Bank of America Settlement Will Again Bypass Hardest Hit States

NEW YORK (TheStreet) -- Bank of America's (BAC) much-anticipated settlement for more than $16 billion with state and federal authorities will be announced next week at the earliest, with states including New York, Illinois and California again getting cash payments to settle individual claims as they did in earlier deals with Citigroup (Clast month and JPMorgan Chase (JPMin November, say at least two sources with knowledge of the negotiations.

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Two other states received cash payouts settling individual claims they brought against Citigroup and JPMorgan: Delaware and Massachusetts. It was unclear at the time of publication whether either will see payouts in the Bank of America settlement. At least two other states that did not get payouts in either the Citigroup or JPMorgan settlements will receive cash to settle claims they brought against Bank of America, according to one source.

New York, Illinois and California will receive cash settlements from Bank of America assuming the settlement is finalized. Sources say the list of other states receiving cash will not include either Florida or Nevada, by many measures the states hardest hit by the mortgage crisis. Representatives from the attorneys general offices in those states did not respond to requests for comment on the Bank of America settlement, but they previously told TheStreet they have fewer legal tools to bring mortgage securities fraud cases against the banks than other states, particularly New York, with its powerful Martin Act. 

As The Wall Street Journal first reported Wednesday and has been confirmed to TheStreet, the Bank of America deal will include $9 billion in cash, with the remaining $7 billion to $8 billion in consumer relief. Much of the consumer relief portion will be in the form of credits the bank will receive for modifying mortgages. For example, a $50,000 principal write-down would result in a $50,000 credit for Bank of America toward its consumer relief obligation.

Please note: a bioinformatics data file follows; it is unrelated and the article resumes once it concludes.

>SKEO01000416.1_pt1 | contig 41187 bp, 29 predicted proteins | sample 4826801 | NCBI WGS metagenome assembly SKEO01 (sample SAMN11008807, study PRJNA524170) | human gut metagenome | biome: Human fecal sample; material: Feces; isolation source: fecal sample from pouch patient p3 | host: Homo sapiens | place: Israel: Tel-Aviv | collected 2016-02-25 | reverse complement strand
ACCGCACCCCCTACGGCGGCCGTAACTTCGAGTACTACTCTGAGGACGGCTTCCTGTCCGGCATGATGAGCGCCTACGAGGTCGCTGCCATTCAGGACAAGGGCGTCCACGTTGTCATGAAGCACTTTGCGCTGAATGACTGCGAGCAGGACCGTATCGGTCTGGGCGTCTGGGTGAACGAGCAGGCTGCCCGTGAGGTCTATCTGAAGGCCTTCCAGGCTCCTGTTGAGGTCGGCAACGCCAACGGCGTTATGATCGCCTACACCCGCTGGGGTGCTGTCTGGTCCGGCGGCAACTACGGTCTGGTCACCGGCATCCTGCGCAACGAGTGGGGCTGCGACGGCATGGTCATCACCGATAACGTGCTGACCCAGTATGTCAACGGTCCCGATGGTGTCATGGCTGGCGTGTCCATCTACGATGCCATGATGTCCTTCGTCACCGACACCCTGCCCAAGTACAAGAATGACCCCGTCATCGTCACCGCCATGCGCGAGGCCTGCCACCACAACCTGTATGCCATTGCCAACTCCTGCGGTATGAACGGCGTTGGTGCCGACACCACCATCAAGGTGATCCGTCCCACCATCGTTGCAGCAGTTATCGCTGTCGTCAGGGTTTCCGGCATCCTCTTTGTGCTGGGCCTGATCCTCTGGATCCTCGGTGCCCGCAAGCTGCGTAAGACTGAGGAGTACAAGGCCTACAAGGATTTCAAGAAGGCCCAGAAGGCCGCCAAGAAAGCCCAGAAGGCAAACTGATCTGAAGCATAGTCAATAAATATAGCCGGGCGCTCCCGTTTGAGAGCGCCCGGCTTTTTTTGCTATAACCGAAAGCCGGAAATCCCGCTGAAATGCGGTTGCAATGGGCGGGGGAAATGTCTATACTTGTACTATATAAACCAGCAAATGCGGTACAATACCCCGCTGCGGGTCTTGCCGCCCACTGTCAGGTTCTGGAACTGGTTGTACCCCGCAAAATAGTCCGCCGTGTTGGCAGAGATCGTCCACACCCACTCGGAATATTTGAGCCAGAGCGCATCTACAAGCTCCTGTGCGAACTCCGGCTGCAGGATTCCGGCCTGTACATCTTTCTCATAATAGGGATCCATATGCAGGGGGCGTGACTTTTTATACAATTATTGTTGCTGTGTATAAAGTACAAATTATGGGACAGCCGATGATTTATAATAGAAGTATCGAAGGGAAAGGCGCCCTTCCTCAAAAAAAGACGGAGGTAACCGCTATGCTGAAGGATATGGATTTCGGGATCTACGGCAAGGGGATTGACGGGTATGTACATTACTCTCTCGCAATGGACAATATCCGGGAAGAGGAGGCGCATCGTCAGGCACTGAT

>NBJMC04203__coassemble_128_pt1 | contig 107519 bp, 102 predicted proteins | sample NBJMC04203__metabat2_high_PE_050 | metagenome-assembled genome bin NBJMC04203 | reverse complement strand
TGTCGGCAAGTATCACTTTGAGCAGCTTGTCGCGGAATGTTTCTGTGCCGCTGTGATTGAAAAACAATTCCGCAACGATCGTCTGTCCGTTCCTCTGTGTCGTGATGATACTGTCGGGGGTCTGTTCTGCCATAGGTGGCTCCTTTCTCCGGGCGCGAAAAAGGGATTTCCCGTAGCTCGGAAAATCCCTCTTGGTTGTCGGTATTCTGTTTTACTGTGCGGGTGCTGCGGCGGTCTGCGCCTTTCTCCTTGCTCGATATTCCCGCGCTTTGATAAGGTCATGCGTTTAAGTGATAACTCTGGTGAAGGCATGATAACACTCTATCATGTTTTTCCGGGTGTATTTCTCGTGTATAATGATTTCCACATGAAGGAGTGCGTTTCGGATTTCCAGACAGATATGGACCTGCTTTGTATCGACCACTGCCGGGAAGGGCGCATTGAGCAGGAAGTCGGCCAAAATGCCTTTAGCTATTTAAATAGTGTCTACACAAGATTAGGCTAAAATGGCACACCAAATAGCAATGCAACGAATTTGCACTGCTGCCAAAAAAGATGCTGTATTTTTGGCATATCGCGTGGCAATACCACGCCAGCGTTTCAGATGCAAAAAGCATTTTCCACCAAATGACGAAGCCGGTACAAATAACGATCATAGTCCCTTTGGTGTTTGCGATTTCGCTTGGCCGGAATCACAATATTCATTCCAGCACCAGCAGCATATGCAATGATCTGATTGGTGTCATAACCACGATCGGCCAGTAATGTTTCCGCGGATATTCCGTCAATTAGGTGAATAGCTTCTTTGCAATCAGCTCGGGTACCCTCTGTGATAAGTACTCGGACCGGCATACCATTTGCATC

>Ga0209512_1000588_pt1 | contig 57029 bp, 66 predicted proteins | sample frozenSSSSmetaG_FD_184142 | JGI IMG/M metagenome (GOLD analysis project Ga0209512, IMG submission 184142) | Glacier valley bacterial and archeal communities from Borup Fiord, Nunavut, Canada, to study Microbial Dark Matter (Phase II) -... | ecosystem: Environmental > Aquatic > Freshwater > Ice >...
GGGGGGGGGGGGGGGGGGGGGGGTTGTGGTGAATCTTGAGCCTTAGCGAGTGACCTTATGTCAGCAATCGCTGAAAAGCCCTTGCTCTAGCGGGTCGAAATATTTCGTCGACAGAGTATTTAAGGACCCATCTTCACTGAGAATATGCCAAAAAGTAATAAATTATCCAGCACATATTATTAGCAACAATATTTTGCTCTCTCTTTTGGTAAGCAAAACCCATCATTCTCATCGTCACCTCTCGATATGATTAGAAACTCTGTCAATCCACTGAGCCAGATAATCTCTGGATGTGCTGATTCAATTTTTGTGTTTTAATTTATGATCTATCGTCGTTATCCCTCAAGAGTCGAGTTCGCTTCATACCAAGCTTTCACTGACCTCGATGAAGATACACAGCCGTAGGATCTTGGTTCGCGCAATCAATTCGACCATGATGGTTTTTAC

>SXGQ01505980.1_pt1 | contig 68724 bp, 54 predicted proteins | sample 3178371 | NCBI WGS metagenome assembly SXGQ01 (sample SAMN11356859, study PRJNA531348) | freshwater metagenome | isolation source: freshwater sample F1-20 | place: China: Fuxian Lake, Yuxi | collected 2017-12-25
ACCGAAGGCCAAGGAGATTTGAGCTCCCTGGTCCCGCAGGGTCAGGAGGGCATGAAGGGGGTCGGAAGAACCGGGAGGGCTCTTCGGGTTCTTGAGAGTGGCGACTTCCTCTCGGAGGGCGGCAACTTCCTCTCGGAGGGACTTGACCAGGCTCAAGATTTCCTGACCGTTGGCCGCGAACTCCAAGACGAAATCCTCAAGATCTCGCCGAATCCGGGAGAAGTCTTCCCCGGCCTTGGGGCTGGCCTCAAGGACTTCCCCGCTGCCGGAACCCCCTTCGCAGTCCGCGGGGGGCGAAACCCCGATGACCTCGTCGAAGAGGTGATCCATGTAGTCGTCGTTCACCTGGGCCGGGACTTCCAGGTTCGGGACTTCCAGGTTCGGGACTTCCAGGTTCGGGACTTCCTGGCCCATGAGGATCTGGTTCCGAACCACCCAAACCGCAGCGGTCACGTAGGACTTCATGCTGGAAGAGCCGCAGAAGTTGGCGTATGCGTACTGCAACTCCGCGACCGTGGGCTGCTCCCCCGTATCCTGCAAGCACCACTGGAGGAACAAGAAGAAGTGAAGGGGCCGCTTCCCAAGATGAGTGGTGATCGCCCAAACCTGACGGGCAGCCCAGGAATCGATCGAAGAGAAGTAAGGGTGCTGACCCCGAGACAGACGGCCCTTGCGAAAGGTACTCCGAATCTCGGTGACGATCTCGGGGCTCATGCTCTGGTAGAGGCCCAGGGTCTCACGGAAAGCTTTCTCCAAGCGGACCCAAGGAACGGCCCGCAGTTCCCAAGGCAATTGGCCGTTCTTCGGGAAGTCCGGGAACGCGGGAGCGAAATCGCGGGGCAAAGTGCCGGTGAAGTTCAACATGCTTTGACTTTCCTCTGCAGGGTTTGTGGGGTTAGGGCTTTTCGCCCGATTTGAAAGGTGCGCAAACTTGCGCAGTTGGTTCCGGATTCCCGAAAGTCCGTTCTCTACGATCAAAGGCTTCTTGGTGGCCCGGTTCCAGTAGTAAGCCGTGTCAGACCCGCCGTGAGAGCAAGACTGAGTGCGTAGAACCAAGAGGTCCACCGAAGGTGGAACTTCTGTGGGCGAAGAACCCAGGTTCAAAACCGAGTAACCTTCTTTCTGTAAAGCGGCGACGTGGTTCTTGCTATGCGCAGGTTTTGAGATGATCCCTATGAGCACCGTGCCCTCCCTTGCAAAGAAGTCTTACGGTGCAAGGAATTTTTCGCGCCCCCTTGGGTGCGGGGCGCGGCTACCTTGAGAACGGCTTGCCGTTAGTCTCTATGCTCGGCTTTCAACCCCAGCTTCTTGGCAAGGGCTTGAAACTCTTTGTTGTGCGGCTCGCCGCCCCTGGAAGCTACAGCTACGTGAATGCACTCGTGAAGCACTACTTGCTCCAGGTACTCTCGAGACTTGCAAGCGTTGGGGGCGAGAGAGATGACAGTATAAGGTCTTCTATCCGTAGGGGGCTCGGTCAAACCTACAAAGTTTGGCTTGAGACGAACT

Negotiations are still ongoing over certain details, such as how the consumer relief will be divided, says one source. The Citigroup settlement, for example, was different from the JPMorgan agreement in that it required the bank to make "donations to organizations assisting communities in redevelopment and affordable rental housing for low-income families in high-cost areas," according to a U.S. Justice Department press release. Those donations do not appear to have been cash donations.

The leading candidates among states that may be settling individual claims against Bank of America next week, aside from the five mentioned previously, are Maryland, Connecticut, Kentucky, West Virginia, New Jersey and Missouri. Those states' names appeared on a document indicating the are all members of the Residential Mortgage Backed Securities (RMBS) Working Group, which is negotiating with Bank of America on behalf of the government.

The RMBS Working Group was established by President Obama in 2012 as a collaboration between numerous state and federal authorities. Led by the U.S. Justice Department, the group is working on at least a dozen other cases including the potential Bank of America settlement. Morgan Stanley (MS) and Goldman Sachs  (GS) have both disclosed they are being investigated by the group.

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